Additionally, delays in global shipping are likely to remain elevated throughout 2022. Lockdowns in China are not only affecting the provinces or cities concerned, but are also creating logistical bottlenecks domestically (for example, due to stringent controls over trucks going across provinces). This means that congestion in major ports is also visible, even though they remain operational, thanks to the closed-loop system in which workers do not have contact with the general public. The volume of container vessels anchored outside Chinese ports has been above normal in March and April 2022 (see Exhibit 3), with the average monthly surplus amounting to 2.7% of annual throughput. This compares with 3.7% on average in H2 2021, when global supply-chain bottlenecks were most acute. As such, the historical relationship between Chinese port congestion and global suppliers’ delivery times suggests that the latter should remain elevated throughout 2022, but below the 2021 peaks.

Exhibit 3: Total volume of container vessels anchored outside Chinese ports (TEU)

This new shock to global supply chains could be the cause for further global inflationary pressures. Using the suppliers’ delivery time index of China’s manufacturing PMI as a proxy for domestic supply-chain bottlenecks, we find that a -1pp decline in the index (as observed in March) implies a +1.1pp increase in producer prices growth two months later. In turn, producer prices tend to lead China’s export prices by two months (with a +0.9pp sensitivity)—see Exhibit 4—and the latter tend to show a correlation with inflation in the rest of the world. Already in H2 2021, we had found that production shortfalls in China accounted for about one-third of elevated inflation in the US and the Eurozone (1.5pp to 2.0pp). The global demand context is not entirely the same this time round, but the ongoing logistics shock from China already amounts to three-quarters of that in H2 2021.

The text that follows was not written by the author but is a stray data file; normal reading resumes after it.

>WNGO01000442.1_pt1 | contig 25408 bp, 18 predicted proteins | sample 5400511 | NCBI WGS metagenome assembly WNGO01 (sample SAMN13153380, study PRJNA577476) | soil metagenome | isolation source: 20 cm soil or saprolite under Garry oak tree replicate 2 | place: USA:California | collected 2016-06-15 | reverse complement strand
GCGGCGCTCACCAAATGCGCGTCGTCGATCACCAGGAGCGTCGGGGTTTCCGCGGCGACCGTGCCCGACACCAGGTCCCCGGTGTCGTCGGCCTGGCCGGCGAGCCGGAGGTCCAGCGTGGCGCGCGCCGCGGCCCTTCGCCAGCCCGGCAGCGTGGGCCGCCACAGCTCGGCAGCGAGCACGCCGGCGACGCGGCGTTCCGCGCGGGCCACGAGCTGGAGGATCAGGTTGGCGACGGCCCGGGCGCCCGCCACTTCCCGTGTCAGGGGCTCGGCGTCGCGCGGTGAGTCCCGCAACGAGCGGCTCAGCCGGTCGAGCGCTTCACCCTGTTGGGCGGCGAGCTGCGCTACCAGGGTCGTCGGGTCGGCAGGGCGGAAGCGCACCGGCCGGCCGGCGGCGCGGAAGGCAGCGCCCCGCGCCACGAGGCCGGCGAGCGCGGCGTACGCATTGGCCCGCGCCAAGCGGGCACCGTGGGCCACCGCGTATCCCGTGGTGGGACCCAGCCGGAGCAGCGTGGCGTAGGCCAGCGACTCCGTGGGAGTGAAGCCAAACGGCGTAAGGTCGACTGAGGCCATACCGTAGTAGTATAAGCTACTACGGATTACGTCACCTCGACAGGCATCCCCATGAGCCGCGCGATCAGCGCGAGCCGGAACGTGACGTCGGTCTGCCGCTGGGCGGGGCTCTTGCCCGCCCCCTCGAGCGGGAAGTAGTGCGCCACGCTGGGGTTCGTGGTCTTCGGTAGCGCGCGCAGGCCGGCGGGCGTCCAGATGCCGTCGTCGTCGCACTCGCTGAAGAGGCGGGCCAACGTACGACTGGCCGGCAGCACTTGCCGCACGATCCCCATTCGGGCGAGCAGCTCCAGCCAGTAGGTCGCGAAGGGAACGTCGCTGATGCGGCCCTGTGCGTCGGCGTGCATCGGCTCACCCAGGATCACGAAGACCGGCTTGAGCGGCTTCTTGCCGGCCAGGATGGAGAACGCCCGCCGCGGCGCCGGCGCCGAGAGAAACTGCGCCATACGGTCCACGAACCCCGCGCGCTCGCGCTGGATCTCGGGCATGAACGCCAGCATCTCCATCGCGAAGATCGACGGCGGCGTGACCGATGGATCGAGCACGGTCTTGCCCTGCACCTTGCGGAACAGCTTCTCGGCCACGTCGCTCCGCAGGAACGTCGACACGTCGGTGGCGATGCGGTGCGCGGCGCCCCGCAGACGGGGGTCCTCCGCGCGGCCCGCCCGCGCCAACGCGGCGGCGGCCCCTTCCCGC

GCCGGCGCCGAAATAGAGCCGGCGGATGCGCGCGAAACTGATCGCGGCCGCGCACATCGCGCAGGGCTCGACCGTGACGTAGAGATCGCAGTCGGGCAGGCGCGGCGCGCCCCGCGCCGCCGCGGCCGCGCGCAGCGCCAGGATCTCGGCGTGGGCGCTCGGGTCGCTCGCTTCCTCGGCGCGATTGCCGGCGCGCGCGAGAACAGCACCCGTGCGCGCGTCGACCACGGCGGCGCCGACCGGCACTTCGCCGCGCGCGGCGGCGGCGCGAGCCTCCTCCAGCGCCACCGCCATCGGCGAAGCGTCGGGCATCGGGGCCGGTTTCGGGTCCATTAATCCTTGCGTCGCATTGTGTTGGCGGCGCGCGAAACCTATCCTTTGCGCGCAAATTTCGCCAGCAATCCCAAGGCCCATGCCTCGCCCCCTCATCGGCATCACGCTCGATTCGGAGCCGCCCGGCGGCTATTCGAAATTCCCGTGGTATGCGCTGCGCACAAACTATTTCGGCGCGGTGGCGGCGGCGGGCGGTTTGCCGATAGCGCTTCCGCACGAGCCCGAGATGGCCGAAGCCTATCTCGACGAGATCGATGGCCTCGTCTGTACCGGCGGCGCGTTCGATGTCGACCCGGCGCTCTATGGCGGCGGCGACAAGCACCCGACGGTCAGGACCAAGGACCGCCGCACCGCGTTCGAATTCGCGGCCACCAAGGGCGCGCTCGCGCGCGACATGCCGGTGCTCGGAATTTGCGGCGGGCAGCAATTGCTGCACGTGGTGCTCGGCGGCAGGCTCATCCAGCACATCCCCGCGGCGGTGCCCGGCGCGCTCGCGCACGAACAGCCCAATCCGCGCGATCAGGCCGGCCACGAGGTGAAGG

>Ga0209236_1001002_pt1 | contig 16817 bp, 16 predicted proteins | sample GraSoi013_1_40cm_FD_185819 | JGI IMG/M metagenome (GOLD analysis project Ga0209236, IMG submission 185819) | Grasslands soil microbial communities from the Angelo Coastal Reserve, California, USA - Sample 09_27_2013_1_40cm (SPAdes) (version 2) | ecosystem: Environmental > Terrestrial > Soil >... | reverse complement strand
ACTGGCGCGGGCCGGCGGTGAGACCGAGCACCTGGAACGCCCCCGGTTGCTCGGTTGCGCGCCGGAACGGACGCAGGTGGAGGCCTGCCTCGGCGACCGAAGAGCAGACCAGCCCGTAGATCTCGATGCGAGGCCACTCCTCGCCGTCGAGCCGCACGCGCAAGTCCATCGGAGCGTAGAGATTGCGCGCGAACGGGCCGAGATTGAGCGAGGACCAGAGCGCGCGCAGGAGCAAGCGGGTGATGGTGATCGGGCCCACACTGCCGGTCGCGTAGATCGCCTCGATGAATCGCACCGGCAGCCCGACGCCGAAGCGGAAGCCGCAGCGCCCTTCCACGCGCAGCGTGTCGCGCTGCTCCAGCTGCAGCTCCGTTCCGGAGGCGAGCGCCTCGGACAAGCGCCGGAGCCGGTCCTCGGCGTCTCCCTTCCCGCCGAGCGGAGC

Exhibit 4: China producer prices and export prices

When it comes to global commodity prices, China is not in the driving seat but it does have the potential to drive sharp swings. Chinese growth in the 2000s was associated with what at that time was qualified as a commodity ‘super-cycle’. Last year, we underlined that we do not believe that all the necessary factors are currently at play in order to have a new super-cycle. The current tensions on commodity markets and the consequent high prices are due to strong demand and a supply-demand mismatch exacerbated by the ongoing war in Ukraine. In fact, as recently as April 2020, China was able to massively import in order to boost reserves (see Exhibit 5) at a bargain price without reviving commodity markets, which were still in oversupply and worried about the global economy (for example, Brent prices averaged about 43 USD/barrel).